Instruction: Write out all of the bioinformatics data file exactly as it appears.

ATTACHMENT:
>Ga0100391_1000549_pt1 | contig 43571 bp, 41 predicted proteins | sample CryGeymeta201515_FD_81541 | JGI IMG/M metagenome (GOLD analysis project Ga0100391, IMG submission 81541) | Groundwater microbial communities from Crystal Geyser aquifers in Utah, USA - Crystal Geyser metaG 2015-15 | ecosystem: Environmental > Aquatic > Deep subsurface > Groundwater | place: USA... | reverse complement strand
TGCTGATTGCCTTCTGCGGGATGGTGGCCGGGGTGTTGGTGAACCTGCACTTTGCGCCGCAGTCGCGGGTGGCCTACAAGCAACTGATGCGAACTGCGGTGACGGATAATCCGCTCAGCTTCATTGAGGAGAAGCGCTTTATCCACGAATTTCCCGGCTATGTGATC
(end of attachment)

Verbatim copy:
>Ga0100391_1000549_pt1 | contig 43571 bp, 41 predicted proteins | sample CryGeymeta201515_FD_81541 | JGI IMG/M metagenome (GOLD analysis project Ga0100391, IMG submission 81541) | Groundwater microbial communities from Crystal Geyser aquifers in Utah, USA - Crystal Geyser metaG 2015-15 | ecosystem: Environmental > Aquatic > Deep subsurface > Groundwater | place: USA... | reverse complement strand
TGCTGATTGCCTTCTGCGGGATGGTGGCCGGGGTGTTGGTGAACCTGCACTTTGCGCCGCAGTCGCGGGTGGCCTACAAGCAACTGATGCGAACTGCGGTGACGGATAATCCGCTCAGCTTCATTGAGGAGAAGCGCTTTATCCACGAATTTCCCGGCTATGTGATC